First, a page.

Dem Rep. Castro: The Latino Community Has Been ‘A Target of a President’s Prejudice’

During Friday’s Democratic Weekly Address, Congressional Hispanic Caucus Chairman Representative Joaquin Castro (D-TX) celebrated Hispanic Heritage Month and stated that the Latino community has been “a target” of the “prejudice” of President Trump.

Transcript as Follows:

“Hello, I’m Joaquin Castro, Congressman from Texas and Chairman of the Congressional Hispanic Caucus this term.

We have much to celebrate and reflect upon this Hispanic Heritage Month. Latinos are a part of the soul of this country – from the strength and diversity of our communities, to the history, culture and contributions of Latinos.

We are the laborers in the fields, growing the food that feeds America.

We are the soldiers who answered the call to serve in Vietnam and the Gulf Wars and never came home.

We are the marchers who took to the streets and demanded the rights and dignities of workers.

We are the educators that instill in young children the values of dignity, respect, and hard work that have defined our own communities for generations.

We are the entrepreneurs, innovators, and leaders that make our communities prosperous and our businesses competitive.

Every day, I see the role that Latinos play in building our country.

Latinos come from all walks of life and different backgrounds. We come from Texas, California, Florida and Puerto Rico, the rural communities in Iowa, Minnesota, Georgia, South Carolina, and across this country.

Some are immigrants and proud of their heritage, but no matter our diverse backgrounds, we are all proud to be a part of the American family.

But the Latino community, in the last few years, has been something else.

We have been a target – a target of a president’s prejudice, the target of smears and scolding when we speak Spanish in public. And sadly, the target of a mad man in Texas, who killed 22 in El Paso.

Historically, scapegoating is dangerous. During the Great Depression, over a million Mexican Americans, many of whom were already US citizens, were deported because people blamed them for taking jobs during tough economic times.

As echoes of that era resound today, I implore all of us as Americans to not repeat the mistakes of the past.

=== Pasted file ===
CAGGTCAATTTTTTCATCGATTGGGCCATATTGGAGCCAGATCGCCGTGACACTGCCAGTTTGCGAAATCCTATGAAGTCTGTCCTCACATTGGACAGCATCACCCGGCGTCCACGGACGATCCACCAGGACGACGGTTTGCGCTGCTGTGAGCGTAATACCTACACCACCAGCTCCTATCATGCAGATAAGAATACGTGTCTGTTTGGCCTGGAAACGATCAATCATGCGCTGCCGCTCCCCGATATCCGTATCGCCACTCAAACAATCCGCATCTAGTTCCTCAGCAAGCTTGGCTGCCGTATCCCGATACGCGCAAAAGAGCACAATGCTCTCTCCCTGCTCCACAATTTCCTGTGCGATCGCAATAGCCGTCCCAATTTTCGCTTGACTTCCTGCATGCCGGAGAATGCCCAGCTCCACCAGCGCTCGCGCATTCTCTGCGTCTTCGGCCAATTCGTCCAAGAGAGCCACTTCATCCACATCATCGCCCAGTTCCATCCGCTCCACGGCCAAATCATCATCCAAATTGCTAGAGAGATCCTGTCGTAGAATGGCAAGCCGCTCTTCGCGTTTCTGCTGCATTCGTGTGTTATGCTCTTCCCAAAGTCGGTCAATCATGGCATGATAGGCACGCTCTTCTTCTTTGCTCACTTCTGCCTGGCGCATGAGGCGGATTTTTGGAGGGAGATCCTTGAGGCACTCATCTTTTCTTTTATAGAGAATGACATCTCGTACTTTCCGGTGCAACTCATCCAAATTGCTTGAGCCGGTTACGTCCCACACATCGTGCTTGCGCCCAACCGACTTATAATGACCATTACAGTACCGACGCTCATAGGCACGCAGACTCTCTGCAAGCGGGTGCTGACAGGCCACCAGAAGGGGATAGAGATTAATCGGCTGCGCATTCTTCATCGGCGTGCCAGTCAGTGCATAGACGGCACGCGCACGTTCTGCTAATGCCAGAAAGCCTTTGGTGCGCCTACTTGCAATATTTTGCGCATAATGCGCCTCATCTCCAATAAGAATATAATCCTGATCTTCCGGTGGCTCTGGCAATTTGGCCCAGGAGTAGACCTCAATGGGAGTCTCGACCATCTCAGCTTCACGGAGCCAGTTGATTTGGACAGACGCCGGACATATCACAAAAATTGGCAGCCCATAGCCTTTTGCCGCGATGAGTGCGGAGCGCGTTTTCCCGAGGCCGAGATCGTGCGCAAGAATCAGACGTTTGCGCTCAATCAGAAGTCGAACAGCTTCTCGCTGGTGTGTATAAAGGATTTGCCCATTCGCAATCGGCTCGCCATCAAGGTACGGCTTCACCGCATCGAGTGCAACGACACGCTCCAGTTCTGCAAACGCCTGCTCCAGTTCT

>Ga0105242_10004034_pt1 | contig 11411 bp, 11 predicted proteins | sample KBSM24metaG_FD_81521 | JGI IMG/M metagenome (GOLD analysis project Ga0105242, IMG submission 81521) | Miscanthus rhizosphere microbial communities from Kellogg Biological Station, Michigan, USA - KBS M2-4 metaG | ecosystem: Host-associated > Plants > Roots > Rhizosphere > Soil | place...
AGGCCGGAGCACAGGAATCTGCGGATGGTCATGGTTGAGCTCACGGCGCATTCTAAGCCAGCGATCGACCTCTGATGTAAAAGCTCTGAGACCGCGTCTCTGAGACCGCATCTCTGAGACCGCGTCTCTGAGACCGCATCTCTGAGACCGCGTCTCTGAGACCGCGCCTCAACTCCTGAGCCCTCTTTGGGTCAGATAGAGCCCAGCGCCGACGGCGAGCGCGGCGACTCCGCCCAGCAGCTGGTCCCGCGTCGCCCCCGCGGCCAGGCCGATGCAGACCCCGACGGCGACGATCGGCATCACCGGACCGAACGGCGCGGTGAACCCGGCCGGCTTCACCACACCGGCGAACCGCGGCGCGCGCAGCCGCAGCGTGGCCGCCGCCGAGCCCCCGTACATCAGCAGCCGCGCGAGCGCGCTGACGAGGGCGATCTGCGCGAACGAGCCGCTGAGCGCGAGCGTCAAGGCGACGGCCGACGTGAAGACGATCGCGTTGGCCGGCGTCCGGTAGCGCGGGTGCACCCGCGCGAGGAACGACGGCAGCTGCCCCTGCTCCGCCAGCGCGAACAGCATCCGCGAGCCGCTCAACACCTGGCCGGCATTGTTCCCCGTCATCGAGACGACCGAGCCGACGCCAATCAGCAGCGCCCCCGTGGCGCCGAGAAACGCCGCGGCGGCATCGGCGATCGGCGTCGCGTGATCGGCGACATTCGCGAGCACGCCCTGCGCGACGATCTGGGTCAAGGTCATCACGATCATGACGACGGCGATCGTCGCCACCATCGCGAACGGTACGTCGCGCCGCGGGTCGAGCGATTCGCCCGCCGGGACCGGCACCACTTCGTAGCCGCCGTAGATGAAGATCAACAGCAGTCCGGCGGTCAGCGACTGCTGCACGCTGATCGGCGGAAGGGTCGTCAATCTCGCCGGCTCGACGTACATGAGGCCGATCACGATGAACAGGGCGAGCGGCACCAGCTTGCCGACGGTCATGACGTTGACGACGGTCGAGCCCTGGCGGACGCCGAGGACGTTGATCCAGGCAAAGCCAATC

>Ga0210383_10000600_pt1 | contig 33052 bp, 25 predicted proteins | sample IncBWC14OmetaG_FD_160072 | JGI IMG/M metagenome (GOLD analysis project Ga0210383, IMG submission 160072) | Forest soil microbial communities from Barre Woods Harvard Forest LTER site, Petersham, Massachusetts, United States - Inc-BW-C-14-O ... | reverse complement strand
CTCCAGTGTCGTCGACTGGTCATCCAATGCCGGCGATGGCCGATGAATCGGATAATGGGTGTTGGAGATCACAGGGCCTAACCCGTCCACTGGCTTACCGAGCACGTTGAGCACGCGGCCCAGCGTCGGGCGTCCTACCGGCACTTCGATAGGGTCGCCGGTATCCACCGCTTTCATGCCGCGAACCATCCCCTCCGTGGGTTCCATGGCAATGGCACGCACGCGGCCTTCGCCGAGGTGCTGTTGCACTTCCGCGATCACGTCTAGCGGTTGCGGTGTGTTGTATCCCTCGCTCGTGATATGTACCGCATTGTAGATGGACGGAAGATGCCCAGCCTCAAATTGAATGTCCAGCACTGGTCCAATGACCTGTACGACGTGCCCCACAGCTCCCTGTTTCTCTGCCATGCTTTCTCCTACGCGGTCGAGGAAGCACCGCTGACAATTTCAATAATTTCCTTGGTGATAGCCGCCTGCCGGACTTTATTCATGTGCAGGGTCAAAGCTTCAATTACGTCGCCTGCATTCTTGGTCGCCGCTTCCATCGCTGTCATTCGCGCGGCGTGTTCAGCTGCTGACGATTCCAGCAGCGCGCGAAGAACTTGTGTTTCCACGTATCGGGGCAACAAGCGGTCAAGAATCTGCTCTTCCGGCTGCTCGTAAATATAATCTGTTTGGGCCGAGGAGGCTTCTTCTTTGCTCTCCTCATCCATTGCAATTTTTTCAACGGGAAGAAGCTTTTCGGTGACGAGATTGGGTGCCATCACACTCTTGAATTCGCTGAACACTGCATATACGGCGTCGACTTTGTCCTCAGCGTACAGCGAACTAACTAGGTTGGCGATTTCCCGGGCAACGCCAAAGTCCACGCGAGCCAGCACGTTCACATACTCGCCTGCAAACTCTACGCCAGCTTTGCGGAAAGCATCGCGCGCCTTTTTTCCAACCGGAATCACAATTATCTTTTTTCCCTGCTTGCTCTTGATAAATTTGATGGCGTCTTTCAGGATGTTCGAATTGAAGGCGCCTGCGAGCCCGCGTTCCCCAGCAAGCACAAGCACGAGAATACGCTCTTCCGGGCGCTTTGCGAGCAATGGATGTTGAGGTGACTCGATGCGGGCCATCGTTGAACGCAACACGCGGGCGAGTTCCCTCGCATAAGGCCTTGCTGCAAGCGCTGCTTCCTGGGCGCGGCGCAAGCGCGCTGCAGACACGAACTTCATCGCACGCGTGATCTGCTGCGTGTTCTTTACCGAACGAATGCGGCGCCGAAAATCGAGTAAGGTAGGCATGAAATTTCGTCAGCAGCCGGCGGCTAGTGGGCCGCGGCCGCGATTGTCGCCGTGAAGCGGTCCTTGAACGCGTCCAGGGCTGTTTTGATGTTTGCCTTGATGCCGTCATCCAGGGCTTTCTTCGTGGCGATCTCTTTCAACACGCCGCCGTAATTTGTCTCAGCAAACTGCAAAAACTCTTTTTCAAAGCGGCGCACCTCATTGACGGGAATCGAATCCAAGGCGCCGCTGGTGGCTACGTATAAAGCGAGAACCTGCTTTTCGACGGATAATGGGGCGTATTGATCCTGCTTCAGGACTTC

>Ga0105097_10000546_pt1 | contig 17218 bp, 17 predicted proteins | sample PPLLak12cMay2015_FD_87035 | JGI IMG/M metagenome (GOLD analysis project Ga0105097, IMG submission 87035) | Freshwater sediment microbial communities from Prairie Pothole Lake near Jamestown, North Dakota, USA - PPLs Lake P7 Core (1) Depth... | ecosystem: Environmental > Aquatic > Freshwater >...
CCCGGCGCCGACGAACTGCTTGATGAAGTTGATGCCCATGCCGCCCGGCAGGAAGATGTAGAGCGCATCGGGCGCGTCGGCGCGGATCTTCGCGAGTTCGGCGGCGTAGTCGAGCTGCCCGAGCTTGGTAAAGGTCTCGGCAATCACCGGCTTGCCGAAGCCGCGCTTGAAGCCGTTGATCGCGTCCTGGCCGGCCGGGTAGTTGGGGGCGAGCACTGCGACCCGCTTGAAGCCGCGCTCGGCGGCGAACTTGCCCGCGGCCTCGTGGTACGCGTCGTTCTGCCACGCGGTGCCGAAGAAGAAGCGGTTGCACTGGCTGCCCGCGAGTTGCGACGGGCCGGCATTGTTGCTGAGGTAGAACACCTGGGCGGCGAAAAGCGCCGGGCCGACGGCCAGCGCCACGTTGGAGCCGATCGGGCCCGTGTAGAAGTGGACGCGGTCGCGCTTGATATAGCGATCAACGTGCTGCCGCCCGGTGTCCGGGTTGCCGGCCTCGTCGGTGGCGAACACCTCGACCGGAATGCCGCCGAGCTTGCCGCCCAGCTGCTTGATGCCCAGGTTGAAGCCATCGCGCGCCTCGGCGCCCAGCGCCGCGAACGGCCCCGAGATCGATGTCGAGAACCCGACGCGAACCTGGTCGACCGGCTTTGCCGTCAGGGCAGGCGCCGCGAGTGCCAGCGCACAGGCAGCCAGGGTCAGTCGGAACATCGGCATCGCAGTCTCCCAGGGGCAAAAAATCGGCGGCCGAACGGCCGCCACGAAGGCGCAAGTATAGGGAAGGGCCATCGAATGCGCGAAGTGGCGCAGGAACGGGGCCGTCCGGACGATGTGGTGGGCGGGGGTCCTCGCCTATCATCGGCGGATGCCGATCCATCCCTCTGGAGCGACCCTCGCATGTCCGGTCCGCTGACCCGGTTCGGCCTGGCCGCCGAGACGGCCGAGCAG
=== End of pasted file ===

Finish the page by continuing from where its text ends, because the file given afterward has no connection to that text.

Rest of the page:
Mr. President: No one has to choose between the country and Hispanics.

Hispanics are the country, just like every other American, no matter where their family came from.

That is why I am deeply concerned about this Administration’s discriminatory policies – which have threatened the legal status of 800,000 Dreamers and hundreds of thousands of TPS recipients who know the United States as home.

The Trump Administration has violated human rights and caused suffering of thousands at our Southern Border – tearing apart families, caging children, turning away asylum seekers who came here fleeing the most unimaginable circumstances.

This is personal to me – my own grandmother came here as an immigrant, a seven year old orphan who came to Texas from Mexico. She worked as a housekeeper, maid, a babysitter, and raised my mother, Rosie, who in turn became a community organizer in Texas.

As we face adversity, we are not without hope. Nothing can diminish the deep, enduring perseverance that defines us as Latinos.

I know that our Hispanic communities are a strong and proud part of this country, and I will stand with you and fight for you.

In Congress, we are hard at work For The People on so many issues that impact all Americans every day, from prescription drug prices to ensuring that all are counted in the 2020 Census.

Thank you, and I hope you, your family, and all in our community have a wonderful Hispanic Heritage Month.”

Follow Ian Hanchett on Twitter @IanHanchett


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